Stand-up comic W. Kamau Bell wants to warn the black youth of America not to follow the controversial Pepsi ad that threw the internet into fits of anger this week.
"Can we just make it clear to the black and brown youth of America: Do not give cops Pepsis as a way to stop them from abusing you," he told CNN host Don Lemon on Wednesday.
Lemon cited pastor Bernice King, the youngest child of civil rights leaders Martin Luther King Jr., who took to Twitter after seeing the Pepsi ad. "If only Daddy would have known about the power of #Pepsi," she wrote, attaching a photo of her father facing police during the March Against Fear demonstration in 1966.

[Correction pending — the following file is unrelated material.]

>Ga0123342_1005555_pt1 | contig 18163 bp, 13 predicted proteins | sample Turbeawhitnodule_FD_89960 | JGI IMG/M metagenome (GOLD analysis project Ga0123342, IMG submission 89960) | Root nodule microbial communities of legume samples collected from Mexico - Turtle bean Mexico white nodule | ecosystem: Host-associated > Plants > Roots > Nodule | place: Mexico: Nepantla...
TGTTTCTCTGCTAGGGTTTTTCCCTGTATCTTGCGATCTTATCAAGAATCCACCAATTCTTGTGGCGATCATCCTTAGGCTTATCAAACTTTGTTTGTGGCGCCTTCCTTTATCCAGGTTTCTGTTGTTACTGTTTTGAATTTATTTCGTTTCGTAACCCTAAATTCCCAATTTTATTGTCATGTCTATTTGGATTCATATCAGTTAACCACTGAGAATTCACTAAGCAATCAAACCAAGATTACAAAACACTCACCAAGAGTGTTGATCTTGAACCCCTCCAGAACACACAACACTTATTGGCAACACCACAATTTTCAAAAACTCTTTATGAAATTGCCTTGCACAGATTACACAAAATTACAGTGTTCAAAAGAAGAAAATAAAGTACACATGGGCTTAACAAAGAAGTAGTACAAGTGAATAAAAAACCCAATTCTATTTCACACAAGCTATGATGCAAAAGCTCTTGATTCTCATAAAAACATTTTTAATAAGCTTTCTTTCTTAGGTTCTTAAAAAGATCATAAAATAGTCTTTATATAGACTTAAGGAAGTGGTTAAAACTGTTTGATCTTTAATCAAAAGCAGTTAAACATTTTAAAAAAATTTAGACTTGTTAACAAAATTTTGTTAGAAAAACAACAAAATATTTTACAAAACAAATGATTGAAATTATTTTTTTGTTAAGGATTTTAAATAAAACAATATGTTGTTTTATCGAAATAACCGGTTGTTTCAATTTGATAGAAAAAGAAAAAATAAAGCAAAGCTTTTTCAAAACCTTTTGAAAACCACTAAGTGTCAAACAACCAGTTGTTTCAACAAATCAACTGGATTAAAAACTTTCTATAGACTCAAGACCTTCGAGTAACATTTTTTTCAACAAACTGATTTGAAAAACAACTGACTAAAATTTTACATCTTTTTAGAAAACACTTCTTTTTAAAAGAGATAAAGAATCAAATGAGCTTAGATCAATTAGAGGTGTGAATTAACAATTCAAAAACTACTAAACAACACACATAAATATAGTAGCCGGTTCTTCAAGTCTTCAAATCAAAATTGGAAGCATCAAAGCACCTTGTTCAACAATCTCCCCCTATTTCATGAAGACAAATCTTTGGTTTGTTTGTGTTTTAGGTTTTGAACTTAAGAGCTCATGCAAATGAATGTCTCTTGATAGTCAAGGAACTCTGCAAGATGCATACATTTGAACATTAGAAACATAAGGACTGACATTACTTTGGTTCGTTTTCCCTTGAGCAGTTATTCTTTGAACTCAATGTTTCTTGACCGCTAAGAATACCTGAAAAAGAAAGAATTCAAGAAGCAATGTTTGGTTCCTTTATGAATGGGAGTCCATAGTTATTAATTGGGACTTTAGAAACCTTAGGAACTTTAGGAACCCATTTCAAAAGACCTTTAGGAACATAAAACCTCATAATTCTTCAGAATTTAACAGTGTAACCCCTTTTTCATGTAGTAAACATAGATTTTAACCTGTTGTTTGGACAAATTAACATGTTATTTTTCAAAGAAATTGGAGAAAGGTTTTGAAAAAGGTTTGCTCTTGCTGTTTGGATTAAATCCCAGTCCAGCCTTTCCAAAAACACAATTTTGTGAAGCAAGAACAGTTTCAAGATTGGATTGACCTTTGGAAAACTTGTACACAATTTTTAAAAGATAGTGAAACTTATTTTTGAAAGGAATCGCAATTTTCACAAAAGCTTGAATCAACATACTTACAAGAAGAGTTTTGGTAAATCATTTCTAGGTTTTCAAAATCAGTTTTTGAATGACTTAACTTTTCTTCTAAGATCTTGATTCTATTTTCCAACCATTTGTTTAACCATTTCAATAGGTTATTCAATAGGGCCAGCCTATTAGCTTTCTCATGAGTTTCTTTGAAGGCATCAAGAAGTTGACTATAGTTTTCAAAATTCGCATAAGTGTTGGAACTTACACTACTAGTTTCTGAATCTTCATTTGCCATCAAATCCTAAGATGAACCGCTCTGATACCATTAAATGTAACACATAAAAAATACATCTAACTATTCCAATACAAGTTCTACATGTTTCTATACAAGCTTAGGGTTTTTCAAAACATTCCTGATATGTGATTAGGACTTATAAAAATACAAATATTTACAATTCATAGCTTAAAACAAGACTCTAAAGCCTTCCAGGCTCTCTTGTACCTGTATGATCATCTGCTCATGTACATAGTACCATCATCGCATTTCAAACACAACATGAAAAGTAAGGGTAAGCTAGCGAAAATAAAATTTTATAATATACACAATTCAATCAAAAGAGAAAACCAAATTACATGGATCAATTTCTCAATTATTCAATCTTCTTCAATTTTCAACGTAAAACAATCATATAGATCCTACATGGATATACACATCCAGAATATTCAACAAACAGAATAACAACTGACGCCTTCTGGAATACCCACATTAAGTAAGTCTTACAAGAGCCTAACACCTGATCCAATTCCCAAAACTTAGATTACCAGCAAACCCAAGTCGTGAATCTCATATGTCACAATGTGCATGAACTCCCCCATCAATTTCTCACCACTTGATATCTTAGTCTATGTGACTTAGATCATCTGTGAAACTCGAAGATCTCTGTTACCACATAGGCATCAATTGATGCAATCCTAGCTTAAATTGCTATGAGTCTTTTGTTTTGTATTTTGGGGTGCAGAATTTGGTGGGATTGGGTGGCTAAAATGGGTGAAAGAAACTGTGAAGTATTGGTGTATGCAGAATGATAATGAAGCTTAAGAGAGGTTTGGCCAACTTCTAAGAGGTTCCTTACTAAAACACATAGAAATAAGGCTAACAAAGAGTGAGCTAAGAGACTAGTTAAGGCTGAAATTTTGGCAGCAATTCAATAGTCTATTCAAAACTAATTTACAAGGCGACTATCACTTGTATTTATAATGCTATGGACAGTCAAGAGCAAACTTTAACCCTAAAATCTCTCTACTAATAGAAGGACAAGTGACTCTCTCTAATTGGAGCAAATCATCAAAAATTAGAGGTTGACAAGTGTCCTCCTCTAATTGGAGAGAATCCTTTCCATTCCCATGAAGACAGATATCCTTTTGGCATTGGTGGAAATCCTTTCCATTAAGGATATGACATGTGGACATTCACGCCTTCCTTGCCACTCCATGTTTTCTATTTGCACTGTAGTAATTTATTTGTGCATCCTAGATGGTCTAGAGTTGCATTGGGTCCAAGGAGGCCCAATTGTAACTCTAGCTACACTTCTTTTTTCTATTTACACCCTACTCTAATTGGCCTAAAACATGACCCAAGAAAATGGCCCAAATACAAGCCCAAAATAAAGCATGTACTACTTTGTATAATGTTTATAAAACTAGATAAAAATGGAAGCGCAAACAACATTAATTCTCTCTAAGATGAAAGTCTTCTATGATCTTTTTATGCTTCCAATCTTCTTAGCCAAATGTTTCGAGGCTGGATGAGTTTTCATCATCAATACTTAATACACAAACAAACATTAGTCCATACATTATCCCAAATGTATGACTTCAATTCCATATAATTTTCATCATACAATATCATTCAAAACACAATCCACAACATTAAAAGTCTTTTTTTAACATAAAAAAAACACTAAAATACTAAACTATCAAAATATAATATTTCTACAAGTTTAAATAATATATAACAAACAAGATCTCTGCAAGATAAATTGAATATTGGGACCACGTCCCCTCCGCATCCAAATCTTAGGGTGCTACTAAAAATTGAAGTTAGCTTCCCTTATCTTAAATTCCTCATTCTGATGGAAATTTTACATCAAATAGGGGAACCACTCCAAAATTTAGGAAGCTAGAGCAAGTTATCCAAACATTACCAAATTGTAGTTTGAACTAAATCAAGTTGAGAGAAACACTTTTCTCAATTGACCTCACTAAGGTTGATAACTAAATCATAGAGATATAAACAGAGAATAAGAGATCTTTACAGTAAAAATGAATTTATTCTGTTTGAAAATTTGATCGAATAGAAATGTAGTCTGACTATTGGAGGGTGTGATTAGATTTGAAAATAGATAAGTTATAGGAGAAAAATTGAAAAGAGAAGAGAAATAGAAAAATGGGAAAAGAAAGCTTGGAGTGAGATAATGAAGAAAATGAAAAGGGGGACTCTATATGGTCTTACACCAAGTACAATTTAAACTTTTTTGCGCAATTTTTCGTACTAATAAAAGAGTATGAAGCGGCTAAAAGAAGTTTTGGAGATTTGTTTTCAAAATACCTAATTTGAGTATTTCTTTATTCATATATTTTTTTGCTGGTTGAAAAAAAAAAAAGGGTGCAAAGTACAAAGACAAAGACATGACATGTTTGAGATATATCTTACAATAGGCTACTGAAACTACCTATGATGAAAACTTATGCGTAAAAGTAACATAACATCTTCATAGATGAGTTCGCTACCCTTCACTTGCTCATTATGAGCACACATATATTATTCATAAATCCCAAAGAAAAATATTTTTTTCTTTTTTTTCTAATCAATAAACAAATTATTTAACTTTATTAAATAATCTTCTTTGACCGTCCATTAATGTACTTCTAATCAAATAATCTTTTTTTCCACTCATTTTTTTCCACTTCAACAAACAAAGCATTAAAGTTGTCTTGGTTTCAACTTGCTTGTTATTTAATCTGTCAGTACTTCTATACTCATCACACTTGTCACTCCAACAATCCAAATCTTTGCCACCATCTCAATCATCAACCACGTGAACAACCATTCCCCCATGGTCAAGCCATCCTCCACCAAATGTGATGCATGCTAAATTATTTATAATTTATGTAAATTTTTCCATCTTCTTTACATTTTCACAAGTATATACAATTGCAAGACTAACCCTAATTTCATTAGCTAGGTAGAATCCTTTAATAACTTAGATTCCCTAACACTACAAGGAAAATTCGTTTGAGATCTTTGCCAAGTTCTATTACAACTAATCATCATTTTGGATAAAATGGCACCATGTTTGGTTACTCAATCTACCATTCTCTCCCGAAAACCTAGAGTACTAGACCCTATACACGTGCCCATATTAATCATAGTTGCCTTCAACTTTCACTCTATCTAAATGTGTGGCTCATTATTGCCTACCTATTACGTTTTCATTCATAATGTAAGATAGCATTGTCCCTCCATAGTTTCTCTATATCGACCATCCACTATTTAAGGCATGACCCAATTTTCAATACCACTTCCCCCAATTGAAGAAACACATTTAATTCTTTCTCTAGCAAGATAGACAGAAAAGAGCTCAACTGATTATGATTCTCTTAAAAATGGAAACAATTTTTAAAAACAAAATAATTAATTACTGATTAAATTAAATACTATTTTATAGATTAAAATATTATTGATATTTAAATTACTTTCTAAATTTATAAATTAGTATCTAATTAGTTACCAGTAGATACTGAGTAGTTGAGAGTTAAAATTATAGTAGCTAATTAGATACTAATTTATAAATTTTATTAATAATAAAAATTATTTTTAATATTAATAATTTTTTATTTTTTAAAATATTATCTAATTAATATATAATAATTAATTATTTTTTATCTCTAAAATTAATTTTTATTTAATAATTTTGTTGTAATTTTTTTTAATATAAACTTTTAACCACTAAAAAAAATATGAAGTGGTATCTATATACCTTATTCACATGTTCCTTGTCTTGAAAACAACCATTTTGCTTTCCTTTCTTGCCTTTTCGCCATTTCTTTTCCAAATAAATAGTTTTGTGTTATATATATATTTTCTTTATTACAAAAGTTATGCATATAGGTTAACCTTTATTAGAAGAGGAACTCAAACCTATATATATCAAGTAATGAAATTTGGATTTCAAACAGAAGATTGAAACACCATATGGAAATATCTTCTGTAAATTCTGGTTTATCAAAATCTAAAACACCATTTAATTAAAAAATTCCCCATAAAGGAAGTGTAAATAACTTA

"That's so intense!" Bell told Lemon. "Basically, she's invoking her dad from beyond the grave to tell Pepsi, 'Don't do that.'"
He went on to say that it was probably King who influenced Pepsi to pull the ad the most.
"That's when you know it's not just the kids, it's the entire social justice movement," Bell continued.
He explained that ads like this are the perfect examples of why corporations need a greater diversity of not just race but also of experience.
The ad was reportedly aimed at Millennials who are big into social entrepreneurship, Bell explained. But he said that there was nothing in the ad to promote the cause. "So, there was nothing about that ad that was like, 'We're going to give every poor black kid a Pepsi,'" he said while Lemon cracked up laughing. There was also nothing in the ad about Pepsi being willing to give .000001 percent of their profits to struggling public schools either.
"And if you have a protest sign, it's got to actually say something!" Bell continued. "You can't just have a protest sign that says 'PROTEST!'"
Watch the full exchange below: